Israel's trains, brought to a halt three months ago over coronavirus fears, will officially resume operations on June 22, the coronavirus cabinet confirmed Wednesday.
Among some of the fresh restrictions on railway traffic, passengers will be required to purchase tickets in advance and passenger capacity on railcars will be limited to 75%. Each train ride will have only about 500 tickets, which can be booked up to 48 hours in advance.
Passengers will not be allowed to eat or drink on the train and will be obliged to wear a mask during the entire ride, even when speaking on the phone.
Meanwhile, cultural events are expected to resume from Saturday evening, limited to 250 participants.
The decision was made after Prime Minister Benjamin Netanyahu and Alternate Prime Minister Benny Gantz met earlier Wednesday, together with relevant ministers, representatives of the entertainment industry. At the end of the meeting, the government promised it would act to reopen the industry.
The Health Ministry earlier Wednesday evening reported 288 new virus cases in the past 24 hours.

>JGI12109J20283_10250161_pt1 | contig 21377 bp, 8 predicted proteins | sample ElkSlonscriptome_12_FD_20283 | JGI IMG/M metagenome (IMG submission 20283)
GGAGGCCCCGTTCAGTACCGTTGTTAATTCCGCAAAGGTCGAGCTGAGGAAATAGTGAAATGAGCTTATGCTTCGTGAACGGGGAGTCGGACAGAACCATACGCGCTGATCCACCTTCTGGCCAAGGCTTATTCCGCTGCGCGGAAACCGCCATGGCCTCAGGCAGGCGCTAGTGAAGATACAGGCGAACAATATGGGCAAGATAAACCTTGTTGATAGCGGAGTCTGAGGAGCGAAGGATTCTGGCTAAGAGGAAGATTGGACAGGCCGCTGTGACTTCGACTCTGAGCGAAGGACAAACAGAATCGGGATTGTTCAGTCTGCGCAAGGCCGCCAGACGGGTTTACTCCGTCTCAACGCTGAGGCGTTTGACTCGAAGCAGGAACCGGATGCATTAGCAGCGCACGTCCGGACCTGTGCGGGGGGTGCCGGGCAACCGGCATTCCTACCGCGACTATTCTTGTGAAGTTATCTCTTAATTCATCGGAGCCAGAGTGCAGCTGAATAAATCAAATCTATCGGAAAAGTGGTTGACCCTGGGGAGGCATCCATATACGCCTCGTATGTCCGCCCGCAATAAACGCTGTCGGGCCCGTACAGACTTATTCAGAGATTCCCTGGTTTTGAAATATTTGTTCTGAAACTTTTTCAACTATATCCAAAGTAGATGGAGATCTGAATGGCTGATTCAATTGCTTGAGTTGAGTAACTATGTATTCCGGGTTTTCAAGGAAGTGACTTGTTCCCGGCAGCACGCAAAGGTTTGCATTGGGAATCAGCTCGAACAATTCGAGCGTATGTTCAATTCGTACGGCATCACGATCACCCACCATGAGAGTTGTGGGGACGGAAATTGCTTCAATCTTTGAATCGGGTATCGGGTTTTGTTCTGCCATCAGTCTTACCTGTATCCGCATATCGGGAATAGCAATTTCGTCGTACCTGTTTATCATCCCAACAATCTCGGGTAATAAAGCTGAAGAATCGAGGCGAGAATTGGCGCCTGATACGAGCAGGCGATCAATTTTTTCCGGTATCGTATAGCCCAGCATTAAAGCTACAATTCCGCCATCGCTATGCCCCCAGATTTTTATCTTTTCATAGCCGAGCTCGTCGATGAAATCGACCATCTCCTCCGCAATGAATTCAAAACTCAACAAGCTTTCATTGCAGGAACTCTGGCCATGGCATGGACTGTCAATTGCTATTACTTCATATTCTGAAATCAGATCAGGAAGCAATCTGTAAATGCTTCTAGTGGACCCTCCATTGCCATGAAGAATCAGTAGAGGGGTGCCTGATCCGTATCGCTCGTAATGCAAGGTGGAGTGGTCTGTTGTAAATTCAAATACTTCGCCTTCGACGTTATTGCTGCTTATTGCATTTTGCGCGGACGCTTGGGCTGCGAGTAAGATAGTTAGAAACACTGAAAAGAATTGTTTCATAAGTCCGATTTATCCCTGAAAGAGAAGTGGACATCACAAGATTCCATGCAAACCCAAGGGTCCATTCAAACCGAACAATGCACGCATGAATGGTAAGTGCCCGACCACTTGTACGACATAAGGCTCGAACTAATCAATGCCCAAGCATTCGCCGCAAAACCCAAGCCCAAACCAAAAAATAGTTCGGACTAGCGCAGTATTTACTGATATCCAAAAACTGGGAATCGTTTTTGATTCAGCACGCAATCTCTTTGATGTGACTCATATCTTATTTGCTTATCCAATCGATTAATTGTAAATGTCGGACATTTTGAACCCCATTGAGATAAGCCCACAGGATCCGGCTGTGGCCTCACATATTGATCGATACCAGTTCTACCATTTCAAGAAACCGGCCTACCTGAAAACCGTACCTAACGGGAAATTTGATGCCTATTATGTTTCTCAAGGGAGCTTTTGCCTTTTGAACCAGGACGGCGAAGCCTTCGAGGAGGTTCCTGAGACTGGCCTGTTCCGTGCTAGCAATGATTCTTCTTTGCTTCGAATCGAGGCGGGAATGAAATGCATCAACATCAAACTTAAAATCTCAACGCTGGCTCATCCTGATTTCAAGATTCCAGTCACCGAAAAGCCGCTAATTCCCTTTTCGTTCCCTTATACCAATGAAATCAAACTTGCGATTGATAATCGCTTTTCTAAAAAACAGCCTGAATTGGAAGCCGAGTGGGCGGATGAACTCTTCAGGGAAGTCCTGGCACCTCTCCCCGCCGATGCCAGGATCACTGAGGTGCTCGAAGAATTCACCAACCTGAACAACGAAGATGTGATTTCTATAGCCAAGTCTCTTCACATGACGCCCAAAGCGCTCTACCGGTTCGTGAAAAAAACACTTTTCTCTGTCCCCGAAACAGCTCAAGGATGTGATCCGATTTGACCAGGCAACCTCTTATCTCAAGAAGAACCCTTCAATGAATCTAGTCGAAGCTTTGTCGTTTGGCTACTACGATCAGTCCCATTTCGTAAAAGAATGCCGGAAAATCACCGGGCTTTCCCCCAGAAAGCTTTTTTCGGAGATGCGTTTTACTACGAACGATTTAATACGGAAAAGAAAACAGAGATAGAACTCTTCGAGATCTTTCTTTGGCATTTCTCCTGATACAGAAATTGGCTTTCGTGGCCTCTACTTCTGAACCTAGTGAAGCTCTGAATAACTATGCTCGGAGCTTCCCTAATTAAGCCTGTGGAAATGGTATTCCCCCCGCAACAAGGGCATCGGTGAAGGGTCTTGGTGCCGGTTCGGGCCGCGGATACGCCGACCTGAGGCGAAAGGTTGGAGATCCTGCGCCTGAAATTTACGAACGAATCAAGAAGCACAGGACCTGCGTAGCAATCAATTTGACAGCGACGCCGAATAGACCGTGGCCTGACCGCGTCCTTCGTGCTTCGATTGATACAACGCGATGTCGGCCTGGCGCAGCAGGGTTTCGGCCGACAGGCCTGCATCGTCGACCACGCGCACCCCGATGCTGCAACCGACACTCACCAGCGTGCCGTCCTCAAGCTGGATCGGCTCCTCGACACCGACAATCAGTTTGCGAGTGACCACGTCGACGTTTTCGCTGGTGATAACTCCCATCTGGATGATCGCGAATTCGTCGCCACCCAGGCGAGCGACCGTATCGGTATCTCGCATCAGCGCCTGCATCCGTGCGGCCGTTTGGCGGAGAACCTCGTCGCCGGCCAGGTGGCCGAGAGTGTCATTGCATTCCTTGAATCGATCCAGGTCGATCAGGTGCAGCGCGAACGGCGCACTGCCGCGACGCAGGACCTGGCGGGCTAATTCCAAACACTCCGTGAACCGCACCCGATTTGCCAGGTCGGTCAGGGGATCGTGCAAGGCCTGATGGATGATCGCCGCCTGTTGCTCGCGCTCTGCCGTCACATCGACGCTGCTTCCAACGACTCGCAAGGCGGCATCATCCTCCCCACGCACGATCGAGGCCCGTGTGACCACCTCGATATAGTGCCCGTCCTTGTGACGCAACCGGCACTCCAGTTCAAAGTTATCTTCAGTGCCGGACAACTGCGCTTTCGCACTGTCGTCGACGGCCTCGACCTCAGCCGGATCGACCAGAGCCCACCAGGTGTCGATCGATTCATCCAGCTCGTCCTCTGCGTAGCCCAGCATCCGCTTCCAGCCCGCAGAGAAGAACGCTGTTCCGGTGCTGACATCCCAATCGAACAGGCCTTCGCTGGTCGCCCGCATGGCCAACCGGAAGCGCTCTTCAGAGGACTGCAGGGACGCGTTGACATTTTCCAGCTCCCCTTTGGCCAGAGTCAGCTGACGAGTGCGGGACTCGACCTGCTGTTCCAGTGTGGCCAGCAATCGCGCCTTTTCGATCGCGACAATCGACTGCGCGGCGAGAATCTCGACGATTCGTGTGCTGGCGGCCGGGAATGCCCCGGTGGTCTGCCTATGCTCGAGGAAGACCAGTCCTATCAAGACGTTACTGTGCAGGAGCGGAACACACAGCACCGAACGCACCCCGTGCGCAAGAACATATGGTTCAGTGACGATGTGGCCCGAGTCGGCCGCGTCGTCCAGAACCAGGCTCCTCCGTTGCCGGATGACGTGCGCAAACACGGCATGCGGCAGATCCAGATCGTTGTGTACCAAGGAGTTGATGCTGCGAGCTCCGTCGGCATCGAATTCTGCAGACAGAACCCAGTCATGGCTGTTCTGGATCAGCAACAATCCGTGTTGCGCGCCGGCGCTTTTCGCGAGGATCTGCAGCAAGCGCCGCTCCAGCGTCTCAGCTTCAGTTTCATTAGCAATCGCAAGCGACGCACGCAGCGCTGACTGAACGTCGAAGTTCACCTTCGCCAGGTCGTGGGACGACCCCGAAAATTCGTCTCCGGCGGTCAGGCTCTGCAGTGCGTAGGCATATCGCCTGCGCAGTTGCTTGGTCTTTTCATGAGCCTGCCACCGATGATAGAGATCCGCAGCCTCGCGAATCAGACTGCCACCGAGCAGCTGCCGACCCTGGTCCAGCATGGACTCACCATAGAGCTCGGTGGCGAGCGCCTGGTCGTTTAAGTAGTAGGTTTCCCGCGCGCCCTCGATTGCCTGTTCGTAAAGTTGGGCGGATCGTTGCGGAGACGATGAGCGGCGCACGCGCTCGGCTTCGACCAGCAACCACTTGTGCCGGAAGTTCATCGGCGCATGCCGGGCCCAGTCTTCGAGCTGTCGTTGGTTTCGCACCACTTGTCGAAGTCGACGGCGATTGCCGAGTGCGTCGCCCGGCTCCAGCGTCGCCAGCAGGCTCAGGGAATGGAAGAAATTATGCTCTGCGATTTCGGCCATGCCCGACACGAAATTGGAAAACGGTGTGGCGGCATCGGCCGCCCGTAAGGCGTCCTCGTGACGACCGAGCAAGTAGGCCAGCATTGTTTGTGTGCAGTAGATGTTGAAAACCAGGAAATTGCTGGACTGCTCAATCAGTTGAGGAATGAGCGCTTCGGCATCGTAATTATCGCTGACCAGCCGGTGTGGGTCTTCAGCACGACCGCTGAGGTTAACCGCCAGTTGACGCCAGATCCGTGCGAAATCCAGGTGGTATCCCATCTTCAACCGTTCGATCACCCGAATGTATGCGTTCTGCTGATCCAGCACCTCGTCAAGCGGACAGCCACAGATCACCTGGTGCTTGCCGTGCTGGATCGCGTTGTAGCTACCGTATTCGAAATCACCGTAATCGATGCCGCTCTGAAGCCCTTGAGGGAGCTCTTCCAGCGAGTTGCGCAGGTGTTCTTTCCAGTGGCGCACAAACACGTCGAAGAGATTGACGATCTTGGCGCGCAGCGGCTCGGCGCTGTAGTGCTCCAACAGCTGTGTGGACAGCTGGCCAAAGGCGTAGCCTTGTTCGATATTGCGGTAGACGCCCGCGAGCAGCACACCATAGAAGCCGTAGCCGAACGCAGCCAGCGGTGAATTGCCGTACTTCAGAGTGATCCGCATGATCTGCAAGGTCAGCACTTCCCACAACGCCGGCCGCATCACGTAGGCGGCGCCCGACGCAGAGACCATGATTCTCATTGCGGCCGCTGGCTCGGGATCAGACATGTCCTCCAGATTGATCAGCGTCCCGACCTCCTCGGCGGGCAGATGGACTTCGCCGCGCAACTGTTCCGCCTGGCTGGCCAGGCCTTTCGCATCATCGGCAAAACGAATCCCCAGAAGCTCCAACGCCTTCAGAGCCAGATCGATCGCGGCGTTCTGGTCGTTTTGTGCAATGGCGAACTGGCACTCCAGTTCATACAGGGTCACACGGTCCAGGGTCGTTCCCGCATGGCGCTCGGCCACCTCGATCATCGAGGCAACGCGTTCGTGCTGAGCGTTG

There are currently 3,993 active cases. Out of those, 36 are in serious condition, with 29 requiring respiratory assistance; 45 are in mild condition and the rest only show light symptoms.
The ministry said 15,970 tests were conducted yesterday for the virus.
No additional fatalities are reported, keeping the death toll at 303.
Also during the meeting, the government decided to designate three Arab communities as "restricted coronavirus areas."
The southern Bedouin townships of Ar'ara BeNegev and Rahat and the Ajami neighborhood in Tel Aviv-Jaffa will be subject to several restrictions regarding travel and gathering.
In these communities, gatherings of over 10 people will be prohibited and all schools will be shuttered until further notice.
Reports said that health officials are also mulling a partial lockdown of the Jaffa quarter of Tzahalon.